Integrating a Medical Home in an Outpatient Dialysis Setting: Effects on Health-Related Quality of Life

  • Denise M. HynesEmail author
  • Michael Fischer
  • Marian Fitzgibbon
  • Anna C. Porter
  • Michael Berbaum
  • Linda Schiffer
  • Ifeanyi B. Chukwudozie
  • Hai Nguyen
  • Jose Arruda
Original Research



Integrating primary care has been proposed to reduce fragmented care delivery for patients with complex medical needs. Because of their high rates of morbidity, healthcare use, and mortality, patients with end-stage kidney disease (ESKD) may benefit from increased access to a primary care medical home.


To evaluate the effect of integrating a primary care medical home on health-related quality of life (HRQOL) for patients with ESKD receiving chronic hemodialysis.


Before–after intervention trial with repeated measures at two Chicago dialysis centers.


Patients receiving hemodialysis at either of the two centers.


To the standard hemodialysis team (nephrologist, nurse, social worker, dietitian), we added a primary care physician, a pharmacist, a nurse coordinator, and a community health worker. The intervention took place from January 2015 through August 2016.

Main Measures

Health-related quality of life, using the Kidney Disease Quality of Life (KDQOL) measures.

Key Results

Of 247 eligible patients, 175 (71%) consented and participated; mean age was 54 years; 55% were men and 97% were African American or Hispanic. In regression analysis adjusted for individual visits with the medical home providers and other factors, there were significant improvements in four of five KDQOL domains: at 12 and 18 months, the Mental Component Score improved from baseline (adjusted mean 49.0) by 2.64 (p = 0.01) and 2.96 (p = 0.007) points, respectively. At 6 and 12 months, the Symptoms domain improved from baseline (adjusted mean = 77.0) by 2.61 (p = 0.02) and 2.35 points (p = 0.05) respectively. The Kidney Disease Effects domain improved from baseline (adjusted mean = 72.7), to 6, 12, and 18 months by 4.36 (p = 0.003), 6.95 (p < 0.0001), and 4.14 (p = 0.02) points respectively. The Physical Component Score improved at 6 months only.


Integrating primary care and enhancing care coordination in two dialysis facilities was associated with improvements in HRQOL among patients with ESKD who required chronic hemodialysis.


medical home primary care hemodialysis quality of life kidney disease 



We appreciate the time and effort of those who helped to develop and implement this study, especially the pre-implementation training team, the clinical study team, the dialysis center staff at both sites, and the research personnel. We are grateful to the patients and their families who volunteered their time to participate in the study.


This work was supported by funding from the Patient-Centered Outcomes Research Institute (PCORI), contract no. IH-12-11-5420. Infrastructure support was provided by Fresenius Medical Care through its companies Frenova Renal Research and Fresenius Kidney Care. Additional support for this project was provided by the Office of the Vice President for Health Affairs at the University of Illinois at Chicago. Data for this study was provided in part by the University of Illinois at Chicago Center for Clinical and Translational Science, funded by National Center for Advancing Translational Sciences, National Institutes of Health (NIH) (UL1TR002003). Dr. Hynes was supported on a US Department of Veterans Affairs Research Career Scientist Award (RCS-98-352). Ms. Chukwudozie was supported by the GUIDE Cancer Research Training Project (NCI: 1P20CA202908). The manuscript content is solely the responsibility of the authors and does not necessarily reflect the views of PCORI or the US Department of Veterans Affairs or the NIH.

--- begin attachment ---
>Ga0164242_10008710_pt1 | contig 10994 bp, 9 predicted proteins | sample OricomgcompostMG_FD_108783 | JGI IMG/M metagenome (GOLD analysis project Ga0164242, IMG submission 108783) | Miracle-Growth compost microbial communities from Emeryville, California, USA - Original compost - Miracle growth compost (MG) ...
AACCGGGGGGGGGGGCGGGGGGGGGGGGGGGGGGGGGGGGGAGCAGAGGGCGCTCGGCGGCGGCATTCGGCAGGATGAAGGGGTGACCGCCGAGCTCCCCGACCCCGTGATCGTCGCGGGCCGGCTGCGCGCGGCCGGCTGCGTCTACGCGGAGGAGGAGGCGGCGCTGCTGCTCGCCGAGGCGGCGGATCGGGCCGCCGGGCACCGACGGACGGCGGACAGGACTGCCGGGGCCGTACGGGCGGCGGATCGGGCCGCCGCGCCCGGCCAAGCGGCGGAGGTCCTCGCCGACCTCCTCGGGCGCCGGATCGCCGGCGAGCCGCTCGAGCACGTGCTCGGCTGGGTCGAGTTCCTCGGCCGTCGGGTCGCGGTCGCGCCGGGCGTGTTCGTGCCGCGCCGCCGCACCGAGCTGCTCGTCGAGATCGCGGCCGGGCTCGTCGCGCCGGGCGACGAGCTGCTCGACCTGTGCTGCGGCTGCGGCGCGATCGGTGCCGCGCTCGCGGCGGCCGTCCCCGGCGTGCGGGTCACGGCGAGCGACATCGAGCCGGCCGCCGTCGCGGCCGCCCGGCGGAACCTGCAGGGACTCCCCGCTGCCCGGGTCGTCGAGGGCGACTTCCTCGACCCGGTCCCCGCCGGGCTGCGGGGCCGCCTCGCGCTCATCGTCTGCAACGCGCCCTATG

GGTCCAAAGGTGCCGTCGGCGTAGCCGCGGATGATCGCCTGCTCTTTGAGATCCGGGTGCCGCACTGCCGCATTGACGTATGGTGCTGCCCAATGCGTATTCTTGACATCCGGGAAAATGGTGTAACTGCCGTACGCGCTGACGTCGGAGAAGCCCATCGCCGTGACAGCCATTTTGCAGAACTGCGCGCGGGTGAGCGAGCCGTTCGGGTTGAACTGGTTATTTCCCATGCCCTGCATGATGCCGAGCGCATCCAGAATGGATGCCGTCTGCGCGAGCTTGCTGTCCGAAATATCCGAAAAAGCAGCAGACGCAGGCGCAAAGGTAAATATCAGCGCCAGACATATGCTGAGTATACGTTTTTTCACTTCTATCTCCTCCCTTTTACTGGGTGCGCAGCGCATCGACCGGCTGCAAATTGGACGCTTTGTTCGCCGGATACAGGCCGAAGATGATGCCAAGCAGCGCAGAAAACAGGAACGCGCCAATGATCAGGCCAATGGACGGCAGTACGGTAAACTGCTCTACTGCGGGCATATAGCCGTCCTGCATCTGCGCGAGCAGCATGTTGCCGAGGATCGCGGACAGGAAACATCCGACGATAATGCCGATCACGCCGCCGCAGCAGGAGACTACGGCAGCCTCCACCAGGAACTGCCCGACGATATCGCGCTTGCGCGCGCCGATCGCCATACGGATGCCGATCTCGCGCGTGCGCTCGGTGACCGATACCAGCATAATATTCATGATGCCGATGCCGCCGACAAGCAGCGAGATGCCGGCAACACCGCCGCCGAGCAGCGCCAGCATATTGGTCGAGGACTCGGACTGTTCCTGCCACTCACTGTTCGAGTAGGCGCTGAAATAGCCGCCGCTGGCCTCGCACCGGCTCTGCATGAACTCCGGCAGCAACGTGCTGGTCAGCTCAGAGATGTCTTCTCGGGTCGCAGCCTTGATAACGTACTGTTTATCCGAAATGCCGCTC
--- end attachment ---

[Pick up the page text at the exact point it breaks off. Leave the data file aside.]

Compliance with Ethical Standard

Conflict of Interest

The authors declare that they do not have a conflict of interest.

Supplementary material

11606_2019_5154_MOESM1_ESM.docx (15 kb)
ESM 1 (DOCX 15 kb)


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Copyright information

© Society of General Internal Medicine (This is a U.S. government work and not under copyright protection in the U.S.; foreign copyright protection may apply) 2019

Authors and Affiliations

  • Denise M. Hynes
    • 1
    • 2
    • 3
    Email author
  • Michael Fischer
    • 4
    • 5
    • 6
  • Marian Fitzgibbon
    • 7
    • 8
  • Anna C. Porter
    • 4
    • 5
  • Michael Berbaum
    • 8
  • Linda Schiffer
    • 8
  • Ifeanyi B. Chukwudozie
    • 9
  • Hai Nguyen
    • 10
  • Jose Arruda
    • 4
  1. 1.College of Public Health and Human Sciences and Center for Genome Research and Biocomputing Oregon State UniversityCorvallisUSA
  2. 2.Department of MedicineUniversity of Illinois at ChicagoChicagoUSA
  3. 3.Center of Innovation to Improve Veteran Involvement in CarePortland VA Healthcare SystemPortlandUSA
  4. 4.Department of Medicine, Division of NephrologyUniversity of Illinois at ChicagoChicagoUSA
  5. 5.Medical ServiceJesse Brown VA Medical CenterChicagoUSA
  6. 6.Center of Innovation for Complex Chronic HealthcareEdward Hines Jr. VA HospitalHinesUSA
  7. 7.Department of PediatricsUniversity of Illinois at ChicagoChicagoUSA
  8. 8.Institute for Health Research and PolicyUniversity of Illinois at ChicagoChicagoUSA
  9. 9.Office of Community Engaged Research and Implementation ScienceUniversity of Illinois Cancer CenterChicagoUSA
  10. 10.Department of Epidemiology and Biostatistics, School of Public HealthUniversity of Illinois at ChicagoChicagoUSA

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